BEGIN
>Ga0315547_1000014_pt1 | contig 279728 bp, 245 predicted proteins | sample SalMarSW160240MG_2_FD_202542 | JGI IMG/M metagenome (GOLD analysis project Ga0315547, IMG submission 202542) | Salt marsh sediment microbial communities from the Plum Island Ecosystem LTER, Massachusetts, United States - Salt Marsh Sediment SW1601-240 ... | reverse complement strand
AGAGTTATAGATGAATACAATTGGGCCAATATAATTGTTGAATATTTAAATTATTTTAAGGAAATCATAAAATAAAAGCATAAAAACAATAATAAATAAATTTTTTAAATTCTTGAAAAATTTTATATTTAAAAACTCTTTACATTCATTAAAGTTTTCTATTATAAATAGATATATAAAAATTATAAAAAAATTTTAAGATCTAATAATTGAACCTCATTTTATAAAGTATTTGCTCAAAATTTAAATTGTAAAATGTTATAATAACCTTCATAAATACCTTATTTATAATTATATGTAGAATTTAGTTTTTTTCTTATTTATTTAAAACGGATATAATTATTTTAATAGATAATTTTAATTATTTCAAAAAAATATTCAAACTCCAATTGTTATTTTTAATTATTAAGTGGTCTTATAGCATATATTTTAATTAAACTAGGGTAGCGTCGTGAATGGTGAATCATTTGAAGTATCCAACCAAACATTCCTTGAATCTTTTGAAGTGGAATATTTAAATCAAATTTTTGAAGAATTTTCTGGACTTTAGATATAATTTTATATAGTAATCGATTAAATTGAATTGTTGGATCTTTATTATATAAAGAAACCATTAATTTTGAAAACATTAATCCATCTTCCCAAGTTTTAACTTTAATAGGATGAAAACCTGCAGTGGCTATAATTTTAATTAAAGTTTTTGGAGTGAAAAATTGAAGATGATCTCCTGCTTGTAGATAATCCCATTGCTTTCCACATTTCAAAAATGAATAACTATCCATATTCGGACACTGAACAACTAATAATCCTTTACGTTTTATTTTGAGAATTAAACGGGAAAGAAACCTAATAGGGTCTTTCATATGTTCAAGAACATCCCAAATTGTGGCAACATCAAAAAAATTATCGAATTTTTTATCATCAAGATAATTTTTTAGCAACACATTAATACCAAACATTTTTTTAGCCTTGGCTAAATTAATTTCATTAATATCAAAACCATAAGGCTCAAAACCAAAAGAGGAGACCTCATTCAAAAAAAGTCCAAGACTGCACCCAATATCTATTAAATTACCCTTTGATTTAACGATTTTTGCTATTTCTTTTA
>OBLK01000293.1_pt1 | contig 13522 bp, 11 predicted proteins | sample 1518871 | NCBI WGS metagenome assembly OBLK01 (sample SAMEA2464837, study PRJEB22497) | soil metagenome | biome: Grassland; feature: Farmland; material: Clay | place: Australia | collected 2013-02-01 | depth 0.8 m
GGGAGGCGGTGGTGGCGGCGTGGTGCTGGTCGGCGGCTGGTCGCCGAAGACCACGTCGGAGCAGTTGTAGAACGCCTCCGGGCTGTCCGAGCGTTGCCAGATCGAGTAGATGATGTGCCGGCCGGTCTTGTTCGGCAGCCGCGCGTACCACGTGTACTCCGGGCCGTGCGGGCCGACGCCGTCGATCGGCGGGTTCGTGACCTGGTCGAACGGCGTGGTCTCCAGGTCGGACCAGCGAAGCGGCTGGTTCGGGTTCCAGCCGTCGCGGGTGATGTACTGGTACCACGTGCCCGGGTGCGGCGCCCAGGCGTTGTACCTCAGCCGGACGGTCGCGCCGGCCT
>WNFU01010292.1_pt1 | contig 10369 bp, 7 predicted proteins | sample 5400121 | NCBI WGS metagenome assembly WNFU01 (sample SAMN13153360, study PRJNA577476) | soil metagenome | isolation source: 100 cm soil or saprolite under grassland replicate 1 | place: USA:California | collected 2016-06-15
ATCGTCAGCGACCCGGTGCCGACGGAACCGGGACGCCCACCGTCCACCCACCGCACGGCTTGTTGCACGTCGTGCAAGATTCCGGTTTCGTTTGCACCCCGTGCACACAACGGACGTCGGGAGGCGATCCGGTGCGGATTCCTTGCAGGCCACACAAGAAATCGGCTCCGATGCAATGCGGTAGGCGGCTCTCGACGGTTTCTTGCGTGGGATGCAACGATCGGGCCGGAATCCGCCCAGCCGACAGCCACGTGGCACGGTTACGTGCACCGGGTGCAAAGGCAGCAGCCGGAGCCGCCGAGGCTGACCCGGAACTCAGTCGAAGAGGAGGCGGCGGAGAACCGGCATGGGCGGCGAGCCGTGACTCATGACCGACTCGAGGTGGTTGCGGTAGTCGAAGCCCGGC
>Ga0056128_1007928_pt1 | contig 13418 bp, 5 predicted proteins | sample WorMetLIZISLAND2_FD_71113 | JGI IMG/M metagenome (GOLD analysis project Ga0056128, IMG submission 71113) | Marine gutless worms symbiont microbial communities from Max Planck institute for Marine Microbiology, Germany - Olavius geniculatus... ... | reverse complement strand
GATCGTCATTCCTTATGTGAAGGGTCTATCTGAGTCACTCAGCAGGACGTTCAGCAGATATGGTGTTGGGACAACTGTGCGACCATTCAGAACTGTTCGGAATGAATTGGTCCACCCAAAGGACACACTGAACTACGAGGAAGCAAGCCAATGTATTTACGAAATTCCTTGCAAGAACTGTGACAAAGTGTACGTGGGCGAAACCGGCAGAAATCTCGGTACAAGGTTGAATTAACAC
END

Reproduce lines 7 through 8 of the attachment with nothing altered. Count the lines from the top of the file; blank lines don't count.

>Ga0056128_1007928_pt1 | contig 13418 bp, 5 predicted proteins | sample WorMetLIZISLAND2_FD_71113 | JGI IMG/M metagenome (GOLD analysis project Ga0056128, IMG submission 71113) | Marine gutless worms symbiont microbial communities from Max Planck institute for Marine Microbiology, Germany - Olavius geniculatus... ... | reverse complement strand
GATCGTCATTCCTTATGTGAAGGGTCTATCTGAGTCACTCAGCAGGACGTTCAGCAGATATGGTGTTGGGACAACTGTGCGACCATTCAGAACTGTTCGGAATGAATTGGTCCACCCAAAGGACACACTGAACTACGAGGAAGCAAGCCAATGTATTTACGAAATTCCTTGCAAGAACTGTGACAAAGTGTACGTGGGCGAAACCGGCAGAAATCTCGGTACAAGGTTGAATTAACAC